Europe's main stock markets slid Thursday as poor European and Chinese manufacturing data eclipsed news of the Spanish government's successful long-term bond auction, dealers said.
London's FTSE 100 index of top companies dropped 0.57 percent to 5,854.64 points, while in Paris the CAC 40 shed 0.62 percent to 3,509.92 points and in Frankfurt the Dax 30 ended the day down just 0.02 percent to 7,389.49 points.
Milan dropped 1.68 percent Madrid's IBEX 35 sank 0.95 percent as the Spanish government's successful bond auction failed to dispel market fears that the debt-plagued eurozone nation was heading for a bailout.
Spain borrowed 4.799 billion euros in bond auctions on Thursday, paying sharply reduced interest rates for the critical long maturity of 10 years.
The European single currency dropped to $1.2946 from $1.3049 late in New York on Wednesday, pressured by weak eurozone business activity data while the greenback was also boosted by safe-haven demand, traders said.
The dollar dipped against the yen, buying 78.27 yen compared to 78.36 on Wednesday
Gold slid to $1,758.50 at London's evening fixing from $1,766.75 on Wednesday evening.
Spain, fighting to avoid having to seek rescue funding, placed its 10-year bonds at an average rate of 5.666 percent, down from 6.647 percent at the last such auction on August 2.
A rate below 6.0 percent is considered important for Spain, since borrowing costs above this level are seen as unsustainably expensive.
Borrowing rates for eurozone countries in trouble have fallen sharply on the market for existing government debt since the European Central Bank said on September 6 that it would buy unlimited quantities of eurozone debt.
But the ECB said that such help would depend on the countries concerned appealing for rescue funding and accepting consequent conditions for structural reforms, which Spain is reluctant to do.
Analysts said Thursday's bond auction would ease the pressure on the nation's Prime Minister Mariano Rajoy -- for the time being.
"Spain's bond auction today was overall a pretty good result for Rajoy," said Spreadex trader Simon Furlong.
"With better demand than the previous auction and a lower yield, Rajoy can put off a request for a bail out for a little longer.
"However, Europe has not reacted particularly favourably to the news, as 5.666 percent is still extremely high. Unless Spain starts to pay drastically lower bond yields, a bailout is inevitable," Furlong added.
Mike McCudden, head of derivatives at online brokerage Interactive Investor, said European investors were only "momentarily distracted" by the Spanish bond auction which passed in line with expectations.
"Right now, the focus of traders attention remains with concern over the Asian markets," he told AFP.
Asian equities plunged on news that Chinese manufacturing activity contracted again in September, adding to concerns about the economic giant, while enthusiasm waned over the Bank of Japan's economic stimulus package.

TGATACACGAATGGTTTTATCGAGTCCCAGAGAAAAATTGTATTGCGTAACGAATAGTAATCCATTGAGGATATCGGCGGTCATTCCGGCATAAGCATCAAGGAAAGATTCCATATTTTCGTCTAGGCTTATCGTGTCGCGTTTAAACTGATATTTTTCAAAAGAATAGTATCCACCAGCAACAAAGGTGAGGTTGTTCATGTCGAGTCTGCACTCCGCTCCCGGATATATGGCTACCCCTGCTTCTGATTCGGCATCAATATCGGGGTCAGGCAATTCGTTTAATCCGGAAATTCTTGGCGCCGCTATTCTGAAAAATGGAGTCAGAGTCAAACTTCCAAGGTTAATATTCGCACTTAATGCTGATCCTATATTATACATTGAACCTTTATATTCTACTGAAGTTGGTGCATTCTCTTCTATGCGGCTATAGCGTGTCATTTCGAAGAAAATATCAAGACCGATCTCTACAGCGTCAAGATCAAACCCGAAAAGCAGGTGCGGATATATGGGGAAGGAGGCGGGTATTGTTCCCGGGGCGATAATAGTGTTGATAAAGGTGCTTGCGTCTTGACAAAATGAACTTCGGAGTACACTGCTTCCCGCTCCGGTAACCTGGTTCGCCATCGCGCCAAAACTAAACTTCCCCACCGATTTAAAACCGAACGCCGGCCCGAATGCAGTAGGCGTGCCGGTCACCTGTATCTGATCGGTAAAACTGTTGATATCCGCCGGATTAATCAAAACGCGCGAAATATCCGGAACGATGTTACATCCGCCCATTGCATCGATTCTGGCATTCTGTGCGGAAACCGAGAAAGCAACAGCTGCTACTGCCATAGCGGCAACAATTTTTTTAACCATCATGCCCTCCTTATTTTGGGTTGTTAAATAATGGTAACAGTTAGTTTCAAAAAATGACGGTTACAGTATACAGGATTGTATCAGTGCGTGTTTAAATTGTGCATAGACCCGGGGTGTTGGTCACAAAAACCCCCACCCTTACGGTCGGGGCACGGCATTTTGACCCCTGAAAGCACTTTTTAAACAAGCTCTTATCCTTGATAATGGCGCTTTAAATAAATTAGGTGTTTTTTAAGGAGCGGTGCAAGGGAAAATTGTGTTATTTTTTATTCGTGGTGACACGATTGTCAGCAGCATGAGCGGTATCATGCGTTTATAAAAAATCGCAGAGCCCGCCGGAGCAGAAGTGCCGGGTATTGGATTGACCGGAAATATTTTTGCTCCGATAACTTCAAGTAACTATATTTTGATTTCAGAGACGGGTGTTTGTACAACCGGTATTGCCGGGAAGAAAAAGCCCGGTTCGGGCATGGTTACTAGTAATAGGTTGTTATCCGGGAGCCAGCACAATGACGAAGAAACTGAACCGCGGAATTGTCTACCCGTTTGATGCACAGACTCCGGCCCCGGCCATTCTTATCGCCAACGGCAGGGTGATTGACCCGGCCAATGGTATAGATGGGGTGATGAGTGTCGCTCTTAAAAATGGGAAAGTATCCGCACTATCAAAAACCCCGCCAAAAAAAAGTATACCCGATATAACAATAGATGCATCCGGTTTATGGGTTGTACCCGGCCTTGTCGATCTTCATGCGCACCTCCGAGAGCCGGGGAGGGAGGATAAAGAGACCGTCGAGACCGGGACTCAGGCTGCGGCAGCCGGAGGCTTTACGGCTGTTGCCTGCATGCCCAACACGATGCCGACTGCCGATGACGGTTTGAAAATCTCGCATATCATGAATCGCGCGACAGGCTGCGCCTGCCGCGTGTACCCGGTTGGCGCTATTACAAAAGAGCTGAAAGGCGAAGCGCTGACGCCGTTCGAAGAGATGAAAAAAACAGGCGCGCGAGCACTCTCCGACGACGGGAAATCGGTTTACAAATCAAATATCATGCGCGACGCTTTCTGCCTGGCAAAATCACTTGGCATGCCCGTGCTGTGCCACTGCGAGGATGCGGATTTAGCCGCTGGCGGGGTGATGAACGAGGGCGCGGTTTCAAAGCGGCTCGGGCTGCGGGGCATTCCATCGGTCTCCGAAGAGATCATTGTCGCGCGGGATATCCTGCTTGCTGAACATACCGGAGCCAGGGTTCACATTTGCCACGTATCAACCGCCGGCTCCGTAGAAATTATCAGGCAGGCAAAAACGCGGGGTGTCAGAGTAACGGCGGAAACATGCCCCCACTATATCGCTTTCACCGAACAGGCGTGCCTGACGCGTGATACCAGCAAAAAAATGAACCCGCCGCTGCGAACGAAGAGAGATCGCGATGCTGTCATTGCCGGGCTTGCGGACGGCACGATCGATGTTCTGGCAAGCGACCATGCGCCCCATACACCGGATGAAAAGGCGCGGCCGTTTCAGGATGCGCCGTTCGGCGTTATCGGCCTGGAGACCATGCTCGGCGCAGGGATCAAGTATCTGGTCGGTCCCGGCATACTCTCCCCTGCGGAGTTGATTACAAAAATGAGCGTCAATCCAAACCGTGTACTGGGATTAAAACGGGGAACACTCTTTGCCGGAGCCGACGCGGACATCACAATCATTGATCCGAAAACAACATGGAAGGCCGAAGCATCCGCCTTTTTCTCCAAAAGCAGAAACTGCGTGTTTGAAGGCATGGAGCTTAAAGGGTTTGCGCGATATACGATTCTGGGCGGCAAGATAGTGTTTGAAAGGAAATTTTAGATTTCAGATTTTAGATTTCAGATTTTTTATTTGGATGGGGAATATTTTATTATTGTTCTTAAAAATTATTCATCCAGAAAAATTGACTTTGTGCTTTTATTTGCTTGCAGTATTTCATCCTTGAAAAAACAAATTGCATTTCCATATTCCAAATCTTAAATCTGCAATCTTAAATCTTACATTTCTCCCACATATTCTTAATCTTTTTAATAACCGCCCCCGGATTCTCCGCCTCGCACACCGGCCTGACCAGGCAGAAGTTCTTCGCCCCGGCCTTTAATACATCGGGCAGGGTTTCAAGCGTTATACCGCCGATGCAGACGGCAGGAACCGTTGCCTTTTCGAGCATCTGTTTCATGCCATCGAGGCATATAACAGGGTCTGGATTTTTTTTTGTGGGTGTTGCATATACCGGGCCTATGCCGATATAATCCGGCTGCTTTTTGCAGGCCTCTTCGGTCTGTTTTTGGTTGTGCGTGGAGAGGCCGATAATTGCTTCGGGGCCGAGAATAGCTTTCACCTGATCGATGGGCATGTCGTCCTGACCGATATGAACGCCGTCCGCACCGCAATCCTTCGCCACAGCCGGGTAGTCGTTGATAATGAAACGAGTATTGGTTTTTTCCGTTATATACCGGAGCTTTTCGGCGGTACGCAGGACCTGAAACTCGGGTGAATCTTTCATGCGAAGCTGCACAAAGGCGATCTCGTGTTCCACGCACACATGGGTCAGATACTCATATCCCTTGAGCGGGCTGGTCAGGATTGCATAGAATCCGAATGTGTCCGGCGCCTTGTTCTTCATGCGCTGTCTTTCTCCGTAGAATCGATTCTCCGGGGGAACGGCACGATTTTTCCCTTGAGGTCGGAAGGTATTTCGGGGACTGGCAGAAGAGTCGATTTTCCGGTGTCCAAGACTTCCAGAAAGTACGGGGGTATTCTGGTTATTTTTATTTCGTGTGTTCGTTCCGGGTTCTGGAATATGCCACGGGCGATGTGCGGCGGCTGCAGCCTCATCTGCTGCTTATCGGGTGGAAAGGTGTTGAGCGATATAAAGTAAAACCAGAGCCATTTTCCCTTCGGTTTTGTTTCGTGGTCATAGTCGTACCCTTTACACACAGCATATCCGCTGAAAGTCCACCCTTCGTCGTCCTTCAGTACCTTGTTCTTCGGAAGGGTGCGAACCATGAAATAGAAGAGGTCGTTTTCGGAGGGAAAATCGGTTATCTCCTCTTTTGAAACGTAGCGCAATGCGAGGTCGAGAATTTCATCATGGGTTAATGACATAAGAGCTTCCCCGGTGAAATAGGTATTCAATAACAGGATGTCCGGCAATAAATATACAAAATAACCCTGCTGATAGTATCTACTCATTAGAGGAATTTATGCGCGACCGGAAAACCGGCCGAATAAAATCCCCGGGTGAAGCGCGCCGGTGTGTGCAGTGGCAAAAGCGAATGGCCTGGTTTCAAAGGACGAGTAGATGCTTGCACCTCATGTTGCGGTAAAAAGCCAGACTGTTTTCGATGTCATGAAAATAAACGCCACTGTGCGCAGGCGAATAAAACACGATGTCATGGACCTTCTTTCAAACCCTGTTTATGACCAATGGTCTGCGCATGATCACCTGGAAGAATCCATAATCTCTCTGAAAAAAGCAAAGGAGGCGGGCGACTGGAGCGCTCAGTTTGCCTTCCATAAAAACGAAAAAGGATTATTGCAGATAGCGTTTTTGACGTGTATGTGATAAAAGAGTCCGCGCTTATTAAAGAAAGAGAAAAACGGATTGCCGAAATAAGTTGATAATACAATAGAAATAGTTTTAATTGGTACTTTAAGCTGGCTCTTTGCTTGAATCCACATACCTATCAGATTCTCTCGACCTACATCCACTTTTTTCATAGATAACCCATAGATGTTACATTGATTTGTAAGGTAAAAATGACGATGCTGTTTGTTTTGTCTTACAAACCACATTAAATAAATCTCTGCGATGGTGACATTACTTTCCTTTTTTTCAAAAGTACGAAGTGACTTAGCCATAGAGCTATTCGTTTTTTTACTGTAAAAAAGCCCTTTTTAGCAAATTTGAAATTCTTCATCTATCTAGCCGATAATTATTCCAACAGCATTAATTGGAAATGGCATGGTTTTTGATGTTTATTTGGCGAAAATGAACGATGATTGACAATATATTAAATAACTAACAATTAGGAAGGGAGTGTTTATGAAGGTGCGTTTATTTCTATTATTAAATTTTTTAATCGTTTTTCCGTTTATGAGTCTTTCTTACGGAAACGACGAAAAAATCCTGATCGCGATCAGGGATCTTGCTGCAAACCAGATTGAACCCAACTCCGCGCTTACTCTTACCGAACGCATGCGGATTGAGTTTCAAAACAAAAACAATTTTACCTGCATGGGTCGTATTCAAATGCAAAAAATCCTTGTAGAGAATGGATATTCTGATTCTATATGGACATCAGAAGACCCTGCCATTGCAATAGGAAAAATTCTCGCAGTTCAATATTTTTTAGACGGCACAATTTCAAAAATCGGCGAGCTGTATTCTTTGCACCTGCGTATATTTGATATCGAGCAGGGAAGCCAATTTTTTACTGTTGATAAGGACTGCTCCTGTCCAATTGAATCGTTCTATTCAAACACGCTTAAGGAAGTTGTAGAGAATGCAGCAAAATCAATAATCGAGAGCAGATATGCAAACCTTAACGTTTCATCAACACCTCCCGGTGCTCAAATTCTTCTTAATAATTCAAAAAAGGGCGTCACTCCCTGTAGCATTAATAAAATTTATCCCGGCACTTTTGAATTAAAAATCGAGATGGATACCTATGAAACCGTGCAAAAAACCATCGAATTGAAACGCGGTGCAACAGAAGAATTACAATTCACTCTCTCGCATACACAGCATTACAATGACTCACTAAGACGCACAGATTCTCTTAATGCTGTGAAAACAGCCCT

Shanghai tumbled 2.08 percent to close at 2,024.84 points -- its lowest since February 2009, at the height of the global financial crisis.
Hong Kong slid 1.20 percent, Tokyo shed 1.57 percent, Seoul lost 0.87 percent and Sydney finished 0.48-percent lower.
Chinese manufacturing activity contracted for an 11th straight month in September, according to HSBC's preliminary Purchasing Managers Index (PMI) that was published on Thursday.
The survey adds to long-running worries about the world's number-two economy, which has seen its key export sector pummelled by shrinking demand in the crucial European and US markets.
HSBC said the PMI for this month hit 47.8, a mild improvement from a final reading of 47.6 in August. However, a reading below 50 indicates contraction, while anything above 50 shows growth. The final results will be released on September 29.
Adding to downbeat sentiment in Japan were figures showing the economy recorded its second straight monthly trade deficit in August owing to slipping exports caused by a worldwide slowdown.
There was also more gloom in the eurozone, where private sector business activity showed an eighth monthly decline in September, hitting its gloomiest patch in three years, according to survey results published on Thursday.
The closely-watched Purchasing Managers Index (PMI), a survey of 5,000 eurozone businesses compiled by Markit research firm that is a key forward-looking indicator, came in at 45.9 points, down from 46.3 in July.
While the rate of contraction in Germany eased, it accelerated markedly in France.
US stocks also traded lower on the weak Chinese manufacturing data.
In midday trade, the Dow Jones Industrial Average was down 0.10 percent to 13,564.42 points.
The S&P 500-stock index lost 0.29 percent to 1,456.85 points, while the tech-heavy Nasdaq dropped 0.36 percent to 3,171.26 points.